H&LA’s David Sangree got the opportunity to weigh in for an article in the Times Herald-Record on the challenges for Legoland’s owner Merlin Entertainment in the wake of the COVID-19 pandemic that is challenging leisure attractions worldwide.
Legoland New York’s parent company is in survival mode, recently completing a $543 million high-interest bond sale to sustain it while the coronavirus pandemic closes its attractions.
The junk bond sales’ timing couldn’t be worse for Legoland’s United Kingdom-based owner, Merlin Entertainments, which in March delayed till 2021 its July 4 scheduled opening for a $500 million Goshen Legoland. (Work on a new state Route 17 Exit 125 beside the park, set to be the largest of nine Legolands worldwide, continues).
Merlin was already deep in high-interest debt, following a roughly $7.5 billion leveraged buyout, led last June by U.S. private equity giant Blackstone, the Canada Pension Plan Investment Board and an entity owned by KIRKBI Invest A/S, investment vehicle for Danish family that invented Lego bricks.
The parties took Merlin private, with debt moves that analysts widely characterized as loose and aggressive, including a $2.81 billion loan and a subsequent $821 million bond issuance.
S&P Global Ratings and Moody’s each rate Merlin well below investment-grade. And Moody’s recently assigned a B1 (junk-grade) rating to Merlin’s latest bond sale, which subordinated October’s bond buyers for repayment.
Merlin, the second-largest operator of visitor attractions behind Disney, recently told investors just nine of Merlin’s 130 venues, including Madame Tussauds wax museums and other attractions, are open.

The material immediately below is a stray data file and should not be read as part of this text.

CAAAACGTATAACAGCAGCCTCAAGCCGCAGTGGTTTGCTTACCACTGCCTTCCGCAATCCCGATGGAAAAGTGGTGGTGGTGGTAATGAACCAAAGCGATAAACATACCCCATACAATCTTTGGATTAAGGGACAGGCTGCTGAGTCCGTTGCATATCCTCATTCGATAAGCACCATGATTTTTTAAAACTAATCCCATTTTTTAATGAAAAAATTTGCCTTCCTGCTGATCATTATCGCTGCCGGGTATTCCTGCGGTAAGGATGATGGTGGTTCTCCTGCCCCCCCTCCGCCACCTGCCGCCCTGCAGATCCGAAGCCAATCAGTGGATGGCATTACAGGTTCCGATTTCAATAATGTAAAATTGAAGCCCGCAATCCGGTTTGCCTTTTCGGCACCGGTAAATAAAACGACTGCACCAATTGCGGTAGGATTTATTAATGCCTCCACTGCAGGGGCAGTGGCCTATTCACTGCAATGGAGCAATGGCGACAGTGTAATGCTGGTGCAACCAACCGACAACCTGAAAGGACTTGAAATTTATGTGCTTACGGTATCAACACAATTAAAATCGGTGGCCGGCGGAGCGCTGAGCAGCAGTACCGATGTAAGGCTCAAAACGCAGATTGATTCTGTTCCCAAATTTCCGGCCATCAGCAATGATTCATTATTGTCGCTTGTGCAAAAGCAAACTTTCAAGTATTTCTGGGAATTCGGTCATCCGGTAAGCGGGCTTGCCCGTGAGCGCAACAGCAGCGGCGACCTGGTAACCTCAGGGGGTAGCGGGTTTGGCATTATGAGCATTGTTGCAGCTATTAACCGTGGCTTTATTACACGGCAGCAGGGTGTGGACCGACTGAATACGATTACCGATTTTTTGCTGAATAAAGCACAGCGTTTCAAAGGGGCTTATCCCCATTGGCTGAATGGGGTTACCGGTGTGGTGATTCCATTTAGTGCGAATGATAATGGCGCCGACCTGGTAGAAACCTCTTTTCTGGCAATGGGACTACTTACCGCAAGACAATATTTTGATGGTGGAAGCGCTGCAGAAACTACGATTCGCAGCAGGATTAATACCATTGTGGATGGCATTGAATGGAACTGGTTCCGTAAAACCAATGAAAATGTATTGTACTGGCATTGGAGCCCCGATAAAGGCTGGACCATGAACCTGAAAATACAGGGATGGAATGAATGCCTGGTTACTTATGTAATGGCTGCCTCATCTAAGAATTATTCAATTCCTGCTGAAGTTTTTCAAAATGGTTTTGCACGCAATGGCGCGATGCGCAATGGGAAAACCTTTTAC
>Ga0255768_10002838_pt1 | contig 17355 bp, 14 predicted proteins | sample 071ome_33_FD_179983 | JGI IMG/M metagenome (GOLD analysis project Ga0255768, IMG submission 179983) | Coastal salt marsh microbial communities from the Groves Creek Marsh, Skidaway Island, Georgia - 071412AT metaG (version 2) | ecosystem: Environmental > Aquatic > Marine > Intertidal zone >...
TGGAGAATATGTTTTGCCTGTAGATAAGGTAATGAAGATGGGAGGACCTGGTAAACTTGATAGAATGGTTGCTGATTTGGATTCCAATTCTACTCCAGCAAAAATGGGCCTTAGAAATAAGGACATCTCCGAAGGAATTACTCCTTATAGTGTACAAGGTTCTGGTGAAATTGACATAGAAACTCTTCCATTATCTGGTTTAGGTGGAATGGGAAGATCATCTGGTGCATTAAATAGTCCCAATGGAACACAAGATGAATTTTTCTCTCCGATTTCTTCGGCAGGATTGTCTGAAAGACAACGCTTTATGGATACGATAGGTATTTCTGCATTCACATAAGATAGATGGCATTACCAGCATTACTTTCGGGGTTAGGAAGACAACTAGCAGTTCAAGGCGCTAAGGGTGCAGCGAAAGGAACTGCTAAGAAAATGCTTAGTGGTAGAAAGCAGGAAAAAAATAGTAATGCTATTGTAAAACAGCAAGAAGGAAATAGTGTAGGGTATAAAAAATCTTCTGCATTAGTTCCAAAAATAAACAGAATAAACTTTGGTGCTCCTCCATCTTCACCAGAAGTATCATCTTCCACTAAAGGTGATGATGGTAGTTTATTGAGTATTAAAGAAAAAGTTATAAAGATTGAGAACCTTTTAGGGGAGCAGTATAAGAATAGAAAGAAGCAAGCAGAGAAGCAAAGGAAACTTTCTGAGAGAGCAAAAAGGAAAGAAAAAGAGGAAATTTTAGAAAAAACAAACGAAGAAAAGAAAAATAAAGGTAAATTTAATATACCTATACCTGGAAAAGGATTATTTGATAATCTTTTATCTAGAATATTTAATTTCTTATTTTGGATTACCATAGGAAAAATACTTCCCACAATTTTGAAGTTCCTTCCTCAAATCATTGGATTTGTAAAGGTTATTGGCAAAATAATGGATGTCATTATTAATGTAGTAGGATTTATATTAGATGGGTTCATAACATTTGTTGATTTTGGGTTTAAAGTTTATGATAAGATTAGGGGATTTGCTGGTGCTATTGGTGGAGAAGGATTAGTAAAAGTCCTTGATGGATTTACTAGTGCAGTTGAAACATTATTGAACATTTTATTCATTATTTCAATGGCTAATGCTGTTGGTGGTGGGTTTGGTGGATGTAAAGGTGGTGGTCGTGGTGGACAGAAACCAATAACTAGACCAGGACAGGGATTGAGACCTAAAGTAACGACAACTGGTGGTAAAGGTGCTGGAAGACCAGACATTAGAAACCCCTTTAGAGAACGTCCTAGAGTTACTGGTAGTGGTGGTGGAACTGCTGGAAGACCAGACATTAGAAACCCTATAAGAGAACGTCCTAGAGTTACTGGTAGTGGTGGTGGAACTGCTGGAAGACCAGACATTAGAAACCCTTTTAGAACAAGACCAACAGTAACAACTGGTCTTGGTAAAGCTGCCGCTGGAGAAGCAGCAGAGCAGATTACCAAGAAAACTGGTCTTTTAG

“We have a strong 20-year track record as a highly cash generative company with supportive owners,” Merlin spokeswoman Julie Estrada said in a statement on Monday. “We have put in place a number of immediate measures to reduce costs where attractions are currently closed, and are engaging with governments to utilize the support packages being put in place across the markets where we operate.”
Even losing 90 percent of its business through July, Merlin’s liquidity is adequate in the short-term, according to Moody’s.
Merlin’s future is another question. Disney Shanghai reopened, Monday, at less than one-third capacity, said Dennis Speigel, CEO of Cincinnati-based International Theme Park Services, an analysis firm.
Merlin “will make it,” though it faces an unprofitable year if parks don’t open in early July, said Speigel, adding the company is burning through about 30 million pounds ($36.9 million) per month.
In other news, Monday, the state Department of Environmental Conservation confirmed it’s negotiating a third consent order with Legoland to force the company to stop polluting mid-Hudson waterways with construction runoff.